Nurture Her Nature

Labor Day

Labor Day is a holiday that pays tribute to the American worker, and rightly so, for without the labor movement, the United States wouldn’t enjoy strength and prosperity today. Labor means hard work, a physical and mental effort. This certainly applies to the American worker. It also applies to every mother.48URC0M7Y2

First we have Labor, with a capital L. You know what I’m talking about–the hard work of physically bringing a child into the world. Every mother has a different story, but every story has a theme of endurance, strength, pain, and love–this applies to natural births, cesarean sections, epidural births, water births, etc. We all birthed a child, so we can all be united in our stories of Labor. Only mothers know what Labor means. (more…)

That’s a Bad Smell

The seasons are changing. I’m not ready to say goodbye to summer, but I can’t help but enjoy the fall feel of the mornings. I step out outside, taken by the sharp, crisp cool air of fall rolling in. I take a deep breath. The new air smells just as crisp. Clean.
Then I step back inside. My nose automatically takes the defensive again. A position that it has taken and become quite accustomed to since I first brought Riley home. Before then, it was relaxed. Laid back. Quick to point out an offensive smell but reassured that it was a quick fix. There are no quick fixes anymore. (more…)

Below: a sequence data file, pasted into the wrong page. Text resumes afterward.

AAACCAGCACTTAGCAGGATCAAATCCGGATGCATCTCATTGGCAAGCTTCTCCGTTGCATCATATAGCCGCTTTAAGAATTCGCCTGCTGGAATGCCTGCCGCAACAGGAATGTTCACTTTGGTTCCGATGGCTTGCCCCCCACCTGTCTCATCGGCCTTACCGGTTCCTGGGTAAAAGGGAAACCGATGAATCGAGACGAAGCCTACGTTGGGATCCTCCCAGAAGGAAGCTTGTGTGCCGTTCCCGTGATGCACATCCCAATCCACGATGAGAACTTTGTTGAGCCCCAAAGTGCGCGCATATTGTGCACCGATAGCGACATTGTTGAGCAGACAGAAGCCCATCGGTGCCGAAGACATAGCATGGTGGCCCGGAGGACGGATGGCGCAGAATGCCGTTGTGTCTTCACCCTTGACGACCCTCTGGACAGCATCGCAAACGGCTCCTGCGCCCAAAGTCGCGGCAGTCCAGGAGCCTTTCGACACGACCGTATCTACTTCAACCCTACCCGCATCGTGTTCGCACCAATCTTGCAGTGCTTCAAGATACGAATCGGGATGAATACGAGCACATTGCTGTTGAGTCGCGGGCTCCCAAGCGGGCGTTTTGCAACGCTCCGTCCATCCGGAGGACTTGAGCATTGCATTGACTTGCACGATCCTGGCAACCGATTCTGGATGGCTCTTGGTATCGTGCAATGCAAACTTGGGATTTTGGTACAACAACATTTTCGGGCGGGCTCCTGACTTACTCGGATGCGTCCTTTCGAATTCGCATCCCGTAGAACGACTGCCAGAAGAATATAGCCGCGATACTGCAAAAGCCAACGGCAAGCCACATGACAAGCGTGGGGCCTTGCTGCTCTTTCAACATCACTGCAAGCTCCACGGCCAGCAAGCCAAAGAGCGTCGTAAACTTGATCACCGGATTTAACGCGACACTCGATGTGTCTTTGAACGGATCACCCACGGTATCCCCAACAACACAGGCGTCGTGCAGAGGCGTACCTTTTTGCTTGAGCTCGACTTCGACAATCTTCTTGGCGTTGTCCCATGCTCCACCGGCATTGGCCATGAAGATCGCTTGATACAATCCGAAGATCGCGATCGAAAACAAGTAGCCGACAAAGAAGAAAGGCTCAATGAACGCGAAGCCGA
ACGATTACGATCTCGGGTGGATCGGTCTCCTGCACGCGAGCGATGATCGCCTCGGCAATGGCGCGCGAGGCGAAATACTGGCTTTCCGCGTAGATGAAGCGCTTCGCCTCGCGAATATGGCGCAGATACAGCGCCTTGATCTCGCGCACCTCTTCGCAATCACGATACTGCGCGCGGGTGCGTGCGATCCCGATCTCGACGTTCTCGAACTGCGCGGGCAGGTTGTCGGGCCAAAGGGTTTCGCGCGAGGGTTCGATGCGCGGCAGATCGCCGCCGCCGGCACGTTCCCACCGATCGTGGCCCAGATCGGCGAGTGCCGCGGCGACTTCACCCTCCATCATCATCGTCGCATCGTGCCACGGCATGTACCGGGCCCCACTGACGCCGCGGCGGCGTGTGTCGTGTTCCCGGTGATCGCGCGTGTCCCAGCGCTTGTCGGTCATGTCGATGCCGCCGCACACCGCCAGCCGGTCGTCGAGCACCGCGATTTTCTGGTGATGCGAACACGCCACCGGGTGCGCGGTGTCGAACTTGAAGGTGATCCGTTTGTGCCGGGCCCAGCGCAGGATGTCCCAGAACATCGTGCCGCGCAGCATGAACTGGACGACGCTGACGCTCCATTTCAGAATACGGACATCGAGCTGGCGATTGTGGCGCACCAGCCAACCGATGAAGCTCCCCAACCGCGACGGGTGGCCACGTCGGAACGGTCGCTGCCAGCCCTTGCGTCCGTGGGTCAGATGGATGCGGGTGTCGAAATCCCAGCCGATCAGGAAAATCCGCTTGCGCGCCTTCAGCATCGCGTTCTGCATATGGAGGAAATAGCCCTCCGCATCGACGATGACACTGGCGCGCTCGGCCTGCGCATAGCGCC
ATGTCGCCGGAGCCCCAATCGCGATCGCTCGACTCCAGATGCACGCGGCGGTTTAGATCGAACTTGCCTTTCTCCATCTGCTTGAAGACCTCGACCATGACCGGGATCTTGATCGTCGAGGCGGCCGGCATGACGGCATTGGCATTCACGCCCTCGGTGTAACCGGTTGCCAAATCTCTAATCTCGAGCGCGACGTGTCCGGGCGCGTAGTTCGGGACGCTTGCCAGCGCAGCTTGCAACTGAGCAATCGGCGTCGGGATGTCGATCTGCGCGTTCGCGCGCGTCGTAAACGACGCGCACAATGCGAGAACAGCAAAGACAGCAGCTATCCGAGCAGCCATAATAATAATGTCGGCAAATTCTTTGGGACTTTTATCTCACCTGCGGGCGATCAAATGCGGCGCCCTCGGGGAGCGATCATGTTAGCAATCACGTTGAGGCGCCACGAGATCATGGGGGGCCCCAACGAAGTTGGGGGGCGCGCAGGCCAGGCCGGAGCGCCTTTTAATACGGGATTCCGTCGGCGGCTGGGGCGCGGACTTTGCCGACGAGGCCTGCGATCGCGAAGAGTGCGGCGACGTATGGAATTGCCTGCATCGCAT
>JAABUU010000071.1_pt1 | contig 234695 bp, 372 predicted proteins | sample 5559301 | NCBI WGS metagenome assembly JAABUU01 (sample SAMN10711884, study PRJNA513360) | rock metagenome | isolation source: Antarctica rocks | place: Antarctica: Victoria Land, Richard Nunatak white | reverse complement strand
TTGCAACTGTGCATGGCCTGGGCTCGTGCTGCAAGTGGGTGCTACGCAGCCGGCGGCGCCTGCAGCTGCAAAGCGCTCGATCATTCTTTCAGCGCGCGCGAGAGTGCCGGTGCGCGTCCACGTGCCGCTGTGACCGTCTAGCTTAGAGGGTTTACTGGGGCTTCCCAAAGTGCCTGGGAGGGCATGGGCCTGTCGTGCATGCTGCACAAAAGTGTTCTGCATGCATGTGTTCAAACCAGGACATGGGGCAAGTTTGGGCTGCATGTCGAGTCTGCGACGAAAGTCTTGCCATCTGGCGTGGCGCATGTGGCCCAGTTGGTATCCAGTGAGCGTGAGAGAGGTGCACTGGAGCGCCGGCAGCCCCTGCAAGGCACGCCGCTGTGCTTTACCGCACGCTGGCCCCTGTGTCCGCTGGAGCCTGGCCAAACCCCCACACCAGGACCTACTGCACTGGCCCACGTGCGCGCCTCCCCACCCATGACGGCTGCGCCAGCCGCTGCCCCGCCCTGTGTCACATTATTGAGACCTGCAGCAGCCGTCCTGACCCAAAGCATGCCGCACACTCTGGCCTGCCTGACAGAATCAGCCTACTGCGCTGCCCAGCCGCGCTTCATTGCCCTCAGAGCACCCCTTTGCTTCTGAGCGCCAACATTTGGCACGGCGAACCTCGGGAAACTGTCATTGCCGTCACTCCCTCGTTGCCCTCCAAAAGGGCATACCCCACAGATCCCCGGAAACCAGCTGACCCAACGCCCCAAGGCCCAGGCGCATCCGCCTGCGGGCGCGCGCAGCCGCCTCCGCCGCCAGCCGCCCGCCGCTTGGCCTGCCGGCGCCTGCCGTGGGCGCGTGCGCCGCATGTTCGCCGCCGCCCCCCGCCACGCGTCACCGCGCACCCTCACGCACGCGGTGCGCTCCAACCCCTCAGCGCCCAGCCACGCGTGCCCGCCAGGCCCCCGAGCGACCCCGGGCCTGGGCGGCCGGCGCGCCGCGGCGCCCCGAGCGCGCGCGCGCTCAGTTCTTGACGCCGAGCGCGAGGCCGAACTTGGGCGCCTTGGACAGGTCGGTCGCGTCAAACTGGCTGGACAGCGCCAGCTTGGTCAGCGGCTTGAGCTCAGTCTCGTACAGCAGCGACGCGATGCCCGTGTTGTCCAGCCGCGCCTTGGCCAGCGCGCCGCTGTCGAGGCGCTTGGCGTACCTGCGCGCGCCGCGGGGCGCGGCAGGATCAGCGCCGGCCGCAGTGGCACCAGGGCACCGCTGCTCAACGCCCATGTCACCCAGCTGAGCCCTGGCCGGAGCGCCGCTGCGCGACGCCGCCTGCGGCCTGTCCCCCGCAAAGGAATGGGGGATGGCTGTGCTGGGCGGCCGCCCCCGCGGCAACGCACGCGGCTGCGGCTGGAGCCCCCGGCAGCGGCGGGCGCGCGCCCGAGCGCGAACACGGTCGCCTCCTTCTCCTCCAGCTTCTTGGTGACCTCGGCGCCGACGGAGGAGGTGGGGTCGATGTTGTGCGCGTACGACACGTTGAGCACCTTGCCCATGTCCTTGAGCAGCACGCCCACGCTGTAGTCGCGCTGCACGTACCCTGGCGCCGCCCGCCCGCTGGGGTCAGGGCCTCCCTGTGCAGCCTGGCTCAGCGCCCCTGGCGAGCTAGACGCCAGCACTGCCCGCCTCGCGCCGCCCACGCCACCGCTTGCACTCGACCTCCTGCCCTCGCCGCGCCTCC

Once Upon a Time a Book Was Born

Once upon a time, a little girl had a dream of being a writer—not just any writer, a children’s book writer. She loved stories and daydreamed about what it would be like to use her words to bring imaginative worlds to other children. She scribbled out tales but never shared them. She traveled to faraway dangerous lands but didn’t allow anyone to join her quests. A small, yellow, twisted, and thorny knot lay at the bottom of her heart, and it turned and churned when she thought about what others would say about her dream. (more…)

5 Ways We Should Be More Like Preschoolers

Sunday school began yesterday. I teach the preschoolers. I was eager but nervous to begin the year. I love the kids, but they can be so unpredictable, which feeds my anxiety. They have questions that I simply do not know the answers to. They let me know if the story is boring or if they would much rather be playing than doing the activity I spent so much time—oh, precious time!—creating because I thought for sure it would be a hit. And let’s not forget the manner in which they offer critique so freely—matter of fact, unapologetic. It’s almost as if they live in a different culture than we adults do.
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